PHILADELPHIA -- It's hardly a stretch to imagine the Phillies and Giants back at Citizens Bank Park in October, playing in considerably chiller weather for the right to represent the National League in the World Series.
They did it just last year.
They could do it again. The Phillies have the best record in baseball, while the Giants have a nice lead in the National League West and Carlos Beltran arriving Thursday to help solve their offensive woes. They are two teams loaded with great pitching who have represented the National League in the previous three World Series, winning two of them.
Care to bet against them?
"Any time you play the Giants they have great pitching, a great bullpen," Phillies pitcher Cole Hamels said after Wednesday's 2-1 loss to the Giants. "Pitching is what holds together your team and if you have good pitching, you're going to limit a good offense. That's kind of what they did. We've obviously been hitting really well, but when you face a really good pitcher they can definitely put everything at a standstill."
Giants right-hander Matt Cain allowed four hits, one unearned run and one walk and struck out one in seven innings. The Phillies had been hitting .273 and averaging 5.7 runs per game this month until they ran into Cain.
Cain actually drew a little inspiration from last October to beat the Phillies. He said he studied video of Game 3 of the 2010 National League Championship Series, when he allowed just two hits in seven scoreless innings to beat the Phillies at AT&T Park.
"I definitely think [it helped] being able to look back at that game and try to remember some of the pitches and with the video, to try to help go into the game with some confidence," Cain said.
He beat Hamels that night, too. Hamels allowed three runs in six innings in Game 3 last year. He allowed six hits, two runs and one walk and struck out six in 7 2/3 innings Wednesday.
"He definitely pitched good enough to win," Phillies manager Charlie Manuel said.
The Giants took a 1-0 lead in the third inning when Eli Whiteside singled and scored on Aaron Rowand's two-out triple into the right-field corner.
The 1-1 fastball to Rowand had Hamels fuming.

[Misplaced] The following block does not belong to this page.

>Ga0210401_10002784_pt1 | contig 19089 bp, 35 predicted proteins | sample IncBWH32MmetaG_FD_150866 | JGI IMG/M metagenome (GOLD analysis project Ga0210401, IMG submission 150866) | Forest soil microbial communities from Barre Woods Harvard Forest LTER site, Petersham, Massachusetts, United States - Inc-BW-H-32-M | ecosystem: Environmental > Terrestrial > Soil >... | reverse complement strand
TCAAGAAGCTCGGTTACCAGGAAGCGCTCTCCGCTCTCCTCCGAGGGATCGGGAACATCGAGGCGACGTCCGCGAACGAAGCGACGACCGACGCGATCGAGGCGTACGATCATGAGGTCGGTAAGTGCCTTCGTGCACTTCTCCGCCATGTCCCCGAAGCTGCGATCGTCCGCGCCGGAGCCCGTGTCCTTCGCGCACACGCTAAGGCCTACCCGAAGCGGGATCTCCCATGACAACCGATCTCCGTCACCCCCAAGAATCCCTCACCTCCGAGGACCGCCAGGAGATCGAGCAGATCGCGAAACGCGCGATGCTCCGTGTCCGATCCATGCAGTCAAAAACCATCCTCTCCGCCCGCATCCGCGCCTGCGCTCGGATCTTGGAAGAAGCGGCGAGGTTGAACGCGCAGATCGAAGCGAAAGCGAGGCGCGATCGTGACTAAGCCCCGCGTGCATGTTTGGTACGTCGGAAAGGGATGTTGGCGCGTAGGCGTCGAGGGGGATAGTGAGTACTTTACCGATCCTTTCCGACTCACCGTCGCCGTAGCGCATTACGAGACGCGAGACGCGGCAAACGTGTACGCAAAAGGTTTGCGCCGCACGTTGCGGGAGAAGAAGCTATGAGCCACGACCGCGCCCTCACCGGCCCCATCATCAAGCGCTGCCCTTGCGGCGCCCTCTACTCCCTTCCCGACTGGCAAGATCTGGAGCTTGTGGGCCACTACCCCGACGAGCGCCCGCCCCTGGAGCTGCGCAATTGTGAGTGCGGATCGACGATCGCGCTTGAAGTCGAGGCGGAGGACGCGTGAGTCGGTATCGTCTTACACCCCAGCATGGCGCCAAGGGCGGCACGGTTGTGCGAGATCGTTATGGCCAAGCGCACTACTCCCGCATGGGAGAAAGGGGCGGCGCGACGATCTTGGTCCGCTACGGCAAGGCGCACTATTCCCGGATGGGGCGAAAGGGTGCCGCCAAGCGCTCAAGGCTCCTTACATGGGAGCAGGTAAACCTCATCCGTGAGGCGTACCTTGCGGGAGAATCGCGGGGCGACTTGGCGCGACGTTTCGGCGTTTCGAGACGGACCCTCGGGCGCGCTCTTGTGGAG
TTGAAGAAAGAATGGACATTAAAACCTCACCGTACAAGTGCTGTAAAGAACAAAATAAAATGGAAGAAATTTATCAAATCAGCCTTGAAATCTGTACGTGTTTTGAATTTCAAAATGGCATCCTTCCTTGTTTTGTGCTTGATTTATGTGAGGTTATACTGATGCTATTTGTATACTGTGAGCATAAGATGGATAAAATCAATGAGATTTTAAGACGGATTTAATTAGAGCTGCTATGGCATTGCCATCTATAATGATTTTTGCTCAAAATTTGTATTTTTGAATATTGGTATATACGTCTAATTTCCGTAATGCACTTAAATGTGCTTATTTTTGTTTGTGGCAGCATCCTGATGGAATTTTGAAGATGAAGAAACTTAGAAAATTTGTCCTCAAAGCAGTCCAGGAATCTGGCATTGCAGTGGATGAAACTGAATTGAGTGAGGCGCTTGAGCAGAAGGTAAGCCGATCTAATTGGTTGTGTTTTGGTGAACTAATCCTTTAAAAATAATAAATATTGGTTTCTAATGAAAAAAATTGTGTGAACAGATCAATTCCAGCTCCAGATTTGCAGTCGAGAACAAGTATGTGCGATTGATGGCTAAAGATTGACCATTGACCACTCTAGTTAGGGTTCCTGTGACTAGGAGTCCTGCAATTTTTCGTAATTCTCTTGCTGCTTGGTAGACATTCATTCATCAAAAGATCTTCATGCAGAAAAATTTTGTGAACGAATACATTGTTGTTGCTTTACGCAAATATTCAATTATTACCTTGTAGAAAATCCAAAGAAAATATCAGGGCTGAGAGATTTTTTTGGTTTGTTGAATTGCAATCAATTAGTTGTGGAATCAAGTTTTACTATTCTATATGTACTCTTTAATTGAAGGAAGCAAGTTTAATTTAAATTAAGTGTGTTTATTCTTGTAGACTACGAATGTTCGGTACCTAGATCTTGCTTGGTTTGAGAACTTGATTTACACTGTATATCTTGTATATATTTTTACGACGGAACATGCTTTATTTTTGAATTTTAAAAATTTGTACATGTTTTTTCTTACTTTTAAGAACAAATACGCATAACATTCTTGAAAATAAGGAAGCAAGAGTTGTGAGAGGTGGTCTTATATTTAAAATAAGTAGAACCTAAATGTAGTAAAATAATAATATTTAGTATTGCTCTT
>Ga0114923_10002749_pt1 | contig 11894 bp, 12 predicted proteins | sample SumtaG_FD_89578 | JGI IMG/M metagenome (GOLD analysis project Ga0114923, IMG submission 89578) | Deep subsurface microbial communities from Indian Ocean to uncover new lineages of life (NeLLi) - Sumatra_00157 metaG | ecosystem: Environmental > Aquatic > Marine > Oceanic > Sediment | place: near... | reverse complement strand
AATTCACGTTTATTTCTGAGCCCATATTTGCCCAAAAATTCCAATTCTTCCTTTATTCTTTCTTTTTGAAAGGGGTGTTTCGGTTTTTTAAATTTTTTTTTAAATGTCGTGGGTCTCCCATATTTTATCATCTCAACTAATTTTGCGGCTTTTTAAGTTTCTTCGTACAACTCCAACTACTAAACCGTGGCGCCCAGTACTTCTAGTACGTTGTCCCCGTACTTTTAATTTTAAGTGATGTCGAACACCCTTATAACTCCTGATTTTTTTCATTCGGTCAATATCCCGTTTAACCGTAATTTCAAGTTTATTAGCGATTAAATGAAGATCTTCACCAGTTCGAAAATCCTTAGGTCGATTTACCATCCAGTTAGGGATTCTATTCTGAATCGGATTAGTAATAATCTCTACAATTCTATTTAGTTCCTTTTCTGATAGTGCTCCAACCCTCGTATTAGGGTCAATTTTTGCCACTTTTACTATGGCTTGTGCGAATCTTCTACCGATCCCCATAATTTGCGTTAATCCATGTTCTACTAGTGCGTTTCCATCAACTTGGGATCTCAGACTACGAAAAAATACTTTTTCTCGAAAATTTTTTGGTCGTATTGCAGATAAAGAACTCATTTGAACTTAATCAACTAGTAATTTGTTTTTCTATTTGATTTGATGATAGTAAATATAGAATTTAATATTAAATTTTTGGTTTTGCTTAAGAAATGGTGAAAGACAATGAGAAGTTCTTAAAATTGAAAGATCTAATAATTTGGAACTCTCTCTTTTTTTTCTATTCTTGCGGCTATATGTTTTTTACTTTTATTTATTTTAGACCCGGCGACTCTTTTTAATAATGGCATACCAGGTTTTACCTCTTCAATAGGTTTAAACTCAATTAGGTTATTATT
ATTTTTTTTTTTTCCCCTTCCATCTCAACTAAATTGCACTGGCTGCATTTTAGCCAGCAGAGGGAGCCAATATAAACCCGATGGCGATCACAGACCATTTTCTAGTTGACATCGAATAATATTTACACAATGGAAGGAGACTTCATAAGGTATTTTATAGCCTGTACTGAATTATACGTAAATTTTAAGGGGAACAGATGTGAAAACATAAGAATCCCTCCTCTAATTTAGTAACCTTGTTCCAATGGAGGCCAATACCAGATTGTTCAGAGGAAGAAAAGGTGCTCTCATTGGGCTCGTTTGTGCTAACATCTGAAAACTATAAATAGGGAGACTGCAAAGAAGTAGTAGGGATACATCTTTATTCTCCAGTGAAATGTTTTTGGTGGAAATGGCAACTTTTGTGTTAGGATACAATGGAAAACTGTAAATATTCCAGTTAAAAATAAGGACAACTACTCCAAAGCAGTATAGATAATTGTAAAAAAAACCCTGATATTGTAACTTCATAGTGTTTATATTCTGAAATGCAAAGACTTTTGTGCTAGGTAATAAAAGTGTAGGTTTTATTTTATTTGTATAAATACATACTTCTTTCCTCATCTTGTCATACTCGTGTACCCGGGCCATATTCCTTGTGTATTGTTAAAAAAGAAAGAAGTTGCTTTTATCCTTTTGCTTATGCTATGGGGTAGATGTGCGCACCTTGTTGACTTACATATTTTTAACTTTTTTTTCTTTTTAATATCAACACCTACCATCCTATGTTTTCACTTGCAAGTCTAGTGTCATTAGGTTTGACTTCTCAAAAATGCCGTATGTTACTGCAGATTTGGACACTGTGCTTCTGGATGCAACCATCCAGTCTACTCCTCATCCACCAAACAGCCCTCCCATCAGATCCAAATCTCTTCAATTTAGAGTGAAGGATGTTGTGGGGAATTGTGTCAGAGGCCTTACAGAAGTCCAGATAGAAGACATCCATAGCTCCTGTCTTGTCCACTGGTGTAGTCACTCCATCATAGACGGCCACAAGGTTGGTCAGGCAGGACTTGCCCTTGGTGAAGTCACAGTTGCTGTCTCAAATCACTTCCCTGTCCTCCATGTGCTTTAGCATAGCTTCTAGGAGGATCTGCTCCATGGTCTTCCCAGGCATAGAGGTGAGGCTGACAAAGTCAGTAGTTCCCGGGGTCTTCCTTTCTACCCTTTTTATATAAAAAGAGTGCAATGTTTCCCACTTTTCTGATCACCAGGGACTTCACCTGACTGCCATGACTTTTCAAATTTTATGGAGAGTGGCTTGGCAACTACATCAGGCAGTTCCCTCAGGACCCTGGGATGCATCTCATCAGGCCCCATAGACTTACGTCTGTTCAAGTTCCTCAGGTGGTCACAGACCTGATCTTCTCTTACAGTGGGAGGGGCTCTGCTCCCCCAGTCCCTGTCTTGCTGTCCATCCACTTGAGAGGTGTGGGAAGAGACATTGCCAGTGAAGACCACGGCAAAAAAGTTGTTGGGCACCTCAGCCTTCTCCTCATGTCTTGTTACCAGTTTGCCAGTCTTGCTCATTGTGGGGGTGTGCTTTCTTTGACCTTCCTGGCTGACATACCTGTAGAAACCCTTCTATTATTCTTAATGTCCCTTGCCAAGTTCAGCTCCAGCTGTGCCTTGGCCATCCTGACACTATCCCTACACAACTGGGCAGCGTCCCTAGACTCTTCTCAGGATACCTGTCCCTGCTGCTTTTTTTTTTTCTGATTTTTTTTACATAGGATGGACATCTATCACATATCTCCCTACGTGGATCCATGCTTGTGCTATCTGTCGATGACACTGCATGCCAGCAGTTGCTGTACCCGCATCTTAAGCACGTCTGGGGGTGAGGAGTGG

"I thought it was the right pitch to throw to him. I thought I left it up just a little bit," he said. "When you give up that sort of hit, you know it's extra bases. And with two outs, I just knew from the moment Aaron hit it, the guy was pretty much going to score. You don't want to give up the first run, especially with Cain pitching just because it could be the one run that matters."
Hamels retired 10 of the next 12 batters he faced until he got into trouble in the seventh. He allowed a leadoff double to Jeff Keppinger and walked Cody Ross to put runners on first and second with no outs. Nate Schierholtz followed with a sinking line drive to right field. Phillies rookie Domonic Brown took an awkward route to the ball, but compensated and tried to make a diving catch.
"I thought I had a good bead on it," Brown said. "After I saw I wasn't going to catch it, I just tried to keep it in front of me and get a hand on it and do whatever I could do to save that run. But it got past me a little bit."
Keppinger scored on the play to make it 2-0. Brown said he wasn't sure if Keppinger would have scored had he kept the ball in front of him, but it certainly seemed like he could have held him at third.
A pitch to Rowand in the third and Brown's miscue in the seventh helped the Giants scratch across a couple of runs.
One or two plays mean a lot with two great pitchers on the mound. The Phillies know this. They watched the Giants beat them in six games last year. If they meet again they hope to turn the tables. They did not Wednesday night.
Todd Zolecki is a reporter for MLB.com. This story was not subject to the approval of Major League Baseball or its clubs.